In any event, the elections did not even happen – the government delayed the polls for a year until September 2021, citing coronavirus risks.
“We strongly condemn the arrests of 52 (sic) pro-democracy politicians who ran in the primaries last July that drew 600,000+ Hong Kongers,” said the Hong Kong Democracy Council, a Washington, DC-based group that campaigns for the territory’s freedoms and autonomy. “Make no mistake – this is what authoritarian regimes and dictators do.”
Beijing imposed the security legislation – approved in record time and with no oversight from Hong Kong – in a move it said was necessary to deal with “separatism” and “foreign interference” after months of sometimes violent protests in 2019 that were triggered by plans for an extradition bill with the mainland, but evolved into wider calls for democracy.
The law punishes crimes of secession, sedition and collusion with foreign forces with terms of up to life in prison. The details of the legislation were not revealed until after it was passed.
I can’t even.
it’s barely 2021.
and the HK gov is trying to arrest the entire opposition. for wanting to win a majority in the election. saying that’s “subversion”.
hello world, time to wake up. https://t.co/qF1EOT4HWb
— lokman tsui 😷 (@lokmantsui) January 5, 2021
Last July I wrote: “It seems entirely possible that the authorities will use these ‘illegal’ primaries as a basis for mass disqualification & even arrest of any pan-democrat politicians involved in the primary.” Sadly in HK now the most extreme possibilities are everyday reality. https://t.co/DSBEB364Wi
— Antony Dapiran (@antd) January 6, 2021
The law prompted criticism that it would destroy the freedoms and autonomy that were promised for at least 50 years under the terms of the former British colony’s return to Chinese rule in 1997.
The United States, already embroiled in a trade war with China, withdrew Hong Kong’s special status after the law was enacted saying the territory had lost its autonomy. It has also imposed sanctions on top officials from China and Hong Kong, including chief executive Carrie Lam.
On Wednesday, comments on Twitter from incoming US Secretary of State Anthony Blinken indicated that the new administration, which will take office after Joe Biden’s inauguration on January 20, would maintain the tough stance.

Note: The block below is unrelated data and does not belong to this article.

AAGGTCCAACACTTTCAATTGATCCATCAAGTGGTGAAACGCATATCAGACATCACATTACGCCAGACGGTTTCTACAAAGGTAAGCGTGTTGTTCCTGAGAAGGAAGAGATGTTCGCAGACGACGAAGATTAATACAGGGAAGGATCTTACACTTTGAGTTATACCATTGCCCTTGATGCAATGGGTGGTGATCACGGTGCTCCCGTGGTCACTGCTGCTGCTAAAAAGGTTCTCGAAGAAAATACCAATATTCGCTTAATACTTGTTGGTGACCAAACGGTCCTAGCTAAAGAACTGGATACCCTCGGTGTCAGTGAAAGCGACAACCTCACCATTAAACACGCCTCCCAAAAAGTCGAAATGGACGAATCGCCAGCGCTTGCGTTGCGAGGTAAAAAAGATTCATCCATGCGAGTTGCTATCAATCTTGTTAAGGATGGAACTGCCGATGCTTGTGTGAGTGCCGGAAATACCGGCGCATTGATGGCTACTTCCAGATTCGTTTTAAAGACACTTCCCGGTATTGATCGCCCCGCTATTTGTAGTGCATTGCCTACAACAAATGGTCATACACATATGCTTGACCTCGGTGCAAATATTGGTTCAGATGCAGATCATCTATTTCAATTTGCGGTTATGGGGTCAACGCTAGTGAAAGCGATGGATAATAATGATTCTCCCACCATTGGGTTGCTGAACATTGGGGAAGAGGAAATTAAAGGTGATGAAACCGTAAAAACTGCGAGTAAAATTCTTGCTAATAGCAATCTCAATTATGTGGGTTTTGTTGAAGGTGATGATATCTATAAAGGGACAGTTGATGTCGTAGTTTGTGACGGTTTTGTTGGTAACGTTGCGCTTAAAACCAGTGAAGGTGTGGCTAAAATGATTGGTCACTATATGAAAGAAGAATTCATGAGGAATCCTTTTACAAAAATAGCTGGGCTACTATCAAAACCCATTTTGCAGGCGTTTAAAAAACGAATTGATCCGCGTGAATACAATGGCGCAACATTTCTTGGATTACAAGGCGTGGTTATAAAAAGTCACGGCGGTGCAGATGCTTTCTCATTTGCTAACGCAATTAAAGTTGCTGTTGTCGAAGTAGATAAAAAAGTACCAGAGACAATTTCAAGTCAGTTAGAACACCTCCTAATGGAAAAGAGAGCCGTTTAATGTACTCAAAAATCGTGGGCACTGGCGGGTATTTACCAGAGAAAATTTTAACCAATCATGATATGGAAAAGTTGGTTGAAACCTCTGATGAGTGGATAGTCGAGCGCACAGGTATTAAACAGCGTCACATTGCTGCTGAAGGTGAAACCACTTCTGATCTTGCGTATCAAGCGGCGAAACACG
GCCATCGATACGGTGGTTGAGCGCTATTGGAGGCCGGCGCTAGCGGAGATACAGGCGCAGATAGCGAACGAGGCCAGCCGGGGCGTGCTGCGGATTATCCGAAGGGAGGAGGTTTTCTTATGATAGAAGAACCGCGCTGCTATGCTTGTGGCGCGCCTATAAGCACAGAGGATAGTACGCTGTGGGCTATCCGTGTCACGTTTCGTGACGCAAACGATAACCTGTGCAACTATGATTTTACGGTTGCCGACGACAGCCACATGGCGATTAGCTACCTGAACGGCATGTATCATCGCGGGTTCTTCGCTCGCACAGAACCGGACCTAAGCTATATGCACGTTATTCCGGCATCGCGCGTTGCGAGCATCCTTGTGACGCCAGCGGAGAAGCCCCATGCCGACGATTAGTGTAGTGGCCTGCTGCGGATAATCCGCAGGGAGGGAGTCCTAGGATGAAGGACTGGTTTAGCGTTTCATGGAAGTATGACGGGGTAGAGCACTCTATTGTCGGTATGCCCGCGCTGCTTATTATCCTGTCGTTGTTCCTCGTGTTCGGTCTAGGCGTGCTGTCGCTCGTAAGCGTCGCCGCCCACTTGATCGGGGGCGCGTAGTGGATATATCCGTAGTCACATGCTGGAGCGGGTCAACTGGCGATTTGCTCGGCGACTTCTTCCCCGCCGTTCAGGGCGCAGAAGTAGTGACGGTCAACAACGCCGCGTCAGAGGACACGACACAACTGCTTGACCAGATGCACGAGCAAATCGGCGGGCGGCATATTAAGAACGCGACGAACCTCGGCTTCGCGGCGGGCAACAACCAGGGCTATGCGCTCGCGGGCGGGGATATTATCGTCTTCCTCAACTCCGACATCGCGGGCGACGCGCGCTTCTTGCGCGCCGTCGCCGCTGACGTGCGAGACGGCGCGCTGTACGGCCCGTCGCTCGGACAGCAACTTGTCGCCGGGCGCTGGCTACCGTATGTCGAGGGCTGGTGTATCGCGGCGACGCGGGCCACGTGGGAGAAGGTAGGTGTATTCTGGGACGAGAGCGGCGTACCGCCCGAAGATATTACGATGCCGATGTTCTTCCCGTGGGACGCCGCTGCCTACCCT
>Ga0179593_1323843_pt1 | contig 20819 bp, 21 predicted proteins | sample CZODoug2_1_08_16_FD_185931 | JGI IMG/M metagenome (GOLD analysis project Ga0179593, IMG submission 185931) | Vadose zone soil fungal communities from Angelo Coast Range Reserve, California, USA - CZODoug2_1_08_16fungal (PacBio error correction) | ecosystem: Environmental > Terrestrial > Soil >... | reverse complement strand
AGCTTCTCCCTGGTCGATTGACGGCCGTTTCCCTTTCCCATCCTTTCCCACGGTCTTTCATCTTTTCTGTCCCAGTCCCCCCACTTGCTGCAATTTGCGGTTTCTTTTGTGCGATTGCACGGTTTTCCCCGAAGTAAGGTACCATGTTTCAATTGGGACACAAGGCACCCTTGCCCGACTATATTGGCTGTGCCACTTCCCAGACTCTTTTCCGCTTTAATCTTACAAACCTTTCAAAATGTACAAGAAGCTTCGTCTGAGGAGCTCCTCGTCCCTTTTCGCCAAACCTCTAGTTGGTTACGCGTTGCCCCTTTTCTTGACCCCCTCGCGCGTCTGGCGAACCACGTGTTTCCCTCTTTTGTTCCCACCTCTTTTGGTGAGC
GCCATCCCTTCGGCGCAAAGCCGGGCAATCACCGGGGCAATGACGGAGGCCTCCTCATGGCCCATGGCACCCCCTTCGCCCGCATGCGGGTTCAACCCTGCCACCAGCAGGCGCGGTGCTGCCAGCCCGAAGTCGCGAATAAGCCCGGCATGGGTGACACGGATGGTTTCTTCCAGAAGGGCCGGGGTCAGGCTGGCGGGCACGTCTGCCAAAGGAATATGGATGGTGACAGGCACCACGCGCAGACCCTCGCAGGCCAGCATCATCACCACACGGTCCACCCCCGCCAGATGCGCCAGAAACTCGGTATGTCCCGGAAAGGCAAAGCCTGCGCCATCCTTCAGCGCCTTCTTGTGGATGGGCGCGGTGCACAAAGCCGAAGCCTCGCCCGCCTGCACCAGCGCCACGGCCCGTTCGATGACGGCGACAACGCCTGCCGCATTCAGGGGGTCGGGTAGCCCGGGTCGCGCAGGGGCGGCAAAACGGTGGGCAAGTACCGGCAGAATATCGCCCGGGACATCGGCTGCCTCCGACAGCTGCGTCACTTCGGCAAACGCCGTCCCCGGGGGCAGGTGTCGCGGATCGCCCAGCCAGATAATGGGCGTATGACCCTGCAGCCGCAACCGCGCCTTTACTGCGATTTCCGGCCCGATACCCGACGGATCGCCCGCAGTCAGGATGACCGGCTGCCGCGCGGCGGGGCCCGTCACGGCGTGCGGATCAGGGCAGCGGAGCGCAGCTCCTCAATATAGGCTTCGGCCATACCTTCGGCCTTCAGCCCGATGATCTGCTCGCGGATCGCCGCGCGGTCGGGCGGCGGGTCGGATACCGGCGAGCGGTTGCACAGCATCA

“The sweeping arrests of pro-democracy protesters are an assault on those bravely advocating for universal rights,” Blinken wrote. “The Biden-Harris administration will stand with the people of Hong Kong and against Beijing’s crackdown on democracy.”
Gregory Meeks, the chair of the House Foreign Affairs Committee in the US, said the security law was being used to “ruthlessly attack Hong Kongers”.
Four people have been charged so far under the law including media tycoon Jimmy Lai, who was returned to prison last month after the government appealed a court decision to allow him bail under strict conditions that confined him to his home.
Al Jazeera’s Adrian Brown, who is in Hong Kong, said Wednesday’s crackdown was “very significant. It’s the largest mass arrest we’ve seen in Hong Kong since the imposition of the National Security Law.”
As the crackdown continued on Wednesday, police also visited the home of prominent activist Joshua Wong, who was jailed last month for taking part in an unauthorised assembly, and the offices of a number of online media groups including Apple Daily, In-Media and Stand News, with the latter’s journalists streaming the police’s arrival on Facebook. The media groups have been given seven days to provide “documents in connection with national security cases,” they said.
“This ruthless legislation gives the Beijing and Hong Kong authorities free rein to crush any dissenting views and puts all government critics at risk of imprisonment,” Amnesty International’s Asia-Pacific Regional Director Yamini Mishra said in a statement.
“Charging dozens of pro-democracy lawmakers and activists with ‘subversion’, just because they held their own informal primary contest, is a blatant attack on their rights to peaceful expression and association. People have a legitimate right to take part in public affairs. Political opposition should not be silenced just because the authorities don’t like it.”